My issue is, if God defines what is good and what is evil, and God never bothered to forbid slavery and even encouraged it with specific instructions on whom to enslave and how, then we have an intellectual problem.  One possibility is that our conclusion that slavery is immoral is wrong.  See what happens when we let reason decide what si right and what is wrong?  We come up with answers different from God’s answers.  Another possibility is that our reasonable conclusion about the immmorality of slavery is correct and God is immoral.

And of course, there is another possibility.  The lines in the Bible were not written or even inspired by any god.  They were written by men who reflected their own worlview, according to which slavery was a given.

He tells the Jews to enslave other people.  As long as the slaves are not fellow Jews, He’s cool with it.  Address this issue, wouldya, Clim?  :D

Well, I’d like to help you out, but I know even less about Judaism than I do about Christianity. I don’t know what Jews think about OT rules such as the above. As for what Christians think about these rules, well, they’re not considered binding in Christianity—apart from that, it beats me. It’s sometimes claimed that such rules are supposed to be a historical artifact of the “hardness of their hearts” in that period of Judaism’s evolution, similar to what Jesus said about divorce.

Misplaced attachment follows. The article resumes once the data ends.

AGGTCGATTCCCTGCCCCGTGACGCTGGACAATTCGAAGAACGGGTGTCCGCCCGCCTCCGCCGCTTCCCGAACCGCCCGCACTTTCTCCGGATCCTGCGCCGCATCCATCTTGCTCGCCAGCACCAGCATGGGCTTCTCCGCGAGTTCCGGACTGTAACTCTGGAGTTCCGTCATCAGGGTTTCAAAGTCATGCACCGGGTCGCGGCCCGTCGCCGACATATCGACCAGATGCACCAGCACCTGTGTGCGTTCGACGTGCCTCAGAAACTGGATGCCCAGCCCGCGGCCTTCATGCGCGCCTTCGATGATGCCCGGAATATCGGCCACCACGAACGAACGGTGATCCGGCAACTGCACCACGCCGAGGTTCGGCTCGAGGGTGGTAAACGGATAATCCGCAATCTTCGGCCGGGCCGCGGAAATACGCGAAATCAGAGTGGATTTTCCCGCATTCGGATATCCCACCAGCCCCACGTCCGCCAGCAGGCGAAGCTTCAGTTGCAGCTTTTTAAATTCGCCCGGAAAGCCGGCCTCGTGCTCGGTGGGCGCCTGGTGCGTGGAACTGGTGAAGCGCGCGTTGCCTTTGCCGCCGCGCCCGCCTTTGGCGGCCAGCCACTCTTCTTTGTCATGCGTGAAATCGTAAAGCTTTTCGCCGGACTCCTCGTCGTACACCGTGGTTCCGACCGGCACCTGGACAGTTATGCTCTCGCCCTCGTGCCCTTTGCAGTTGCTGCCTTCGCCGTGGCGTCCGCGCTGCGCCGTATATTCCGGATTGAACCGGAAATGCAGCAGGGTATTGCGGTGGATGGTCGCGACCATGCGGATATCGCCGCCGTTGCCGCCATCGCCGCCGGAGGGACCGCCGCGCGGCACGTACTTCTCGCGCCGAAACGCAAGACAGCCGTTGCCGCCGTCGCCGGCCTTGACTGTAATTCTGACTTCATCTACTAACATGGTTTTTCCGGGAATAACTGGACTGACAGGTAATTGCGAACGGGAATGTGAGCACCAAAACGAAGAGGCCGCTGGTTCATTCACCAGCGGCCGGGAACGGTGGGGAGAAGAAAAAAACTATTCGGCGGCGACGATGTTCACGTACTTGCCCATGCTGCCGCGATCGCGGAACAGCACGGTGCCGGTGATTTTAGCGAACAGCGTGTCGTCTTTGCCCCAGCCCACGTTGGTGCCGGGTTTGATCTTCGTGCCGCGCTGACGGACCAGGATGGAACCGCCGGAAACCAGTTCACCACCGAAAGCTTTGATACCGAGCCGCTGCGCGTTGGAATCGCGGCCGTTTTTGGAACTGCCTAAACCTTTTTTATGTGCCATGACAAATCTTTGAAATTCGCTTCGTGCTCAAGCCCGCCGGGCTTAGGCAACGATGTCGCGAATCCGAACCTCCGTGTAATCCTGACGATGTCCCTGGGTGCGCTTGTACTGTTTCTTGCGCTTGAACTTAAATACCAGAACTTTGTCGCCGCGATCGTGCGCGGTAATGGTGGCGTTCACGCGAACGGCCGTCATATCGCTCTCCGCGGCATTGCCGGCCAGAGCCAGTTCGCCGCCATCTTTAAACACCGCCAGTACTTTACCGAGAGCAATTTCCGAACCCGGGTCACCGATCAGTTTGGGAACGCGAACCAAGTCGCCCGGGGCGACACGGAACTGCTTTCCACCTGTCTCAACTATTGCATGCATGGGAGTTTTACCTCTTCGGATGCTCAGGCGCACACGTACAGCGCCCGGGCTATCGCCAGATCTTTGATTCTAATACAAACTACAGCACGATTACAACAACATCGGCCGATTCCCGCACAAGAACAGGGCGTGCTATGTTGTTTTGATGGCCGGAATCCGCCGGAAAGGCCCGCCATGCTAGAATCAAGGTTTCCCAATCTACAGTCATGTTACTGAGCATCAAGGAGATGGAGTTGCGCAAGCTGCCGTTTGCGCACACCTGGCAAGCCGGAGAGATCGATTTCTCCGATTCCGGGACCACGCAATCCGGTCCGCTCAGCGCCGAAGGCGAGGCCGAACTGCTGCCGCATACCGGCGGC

I am not addressing the issue of whether such rules are to be followed today or not.  I am addressing the issue that the God worshipped by Christians and Jews actually (allegedly) said these words, actually ordered Jews to enslave non-Jews.  How can anyone not be uneasy serving such a god?

I mean, Christianity is all about saving one’s eternal soul.  If this is such a central issue for God, then don’t you think God would have made it clear at the very beginning than there is an eternal life, an immortal soul, heaven, hell, etc…

Well, it’s a general theme of Christianity that lots of the important things aren’t clear at all at the beginning, or the middle, and possibly even until the very end. And I don’t think the NT is particularly clear about the afterlife.

I know.  That kind of bad reasoning drives me bonkers.  The Mormons do that quite a bit.

Why would we rule it out as a problem?  Jesus is very clear that being rich IS a problem.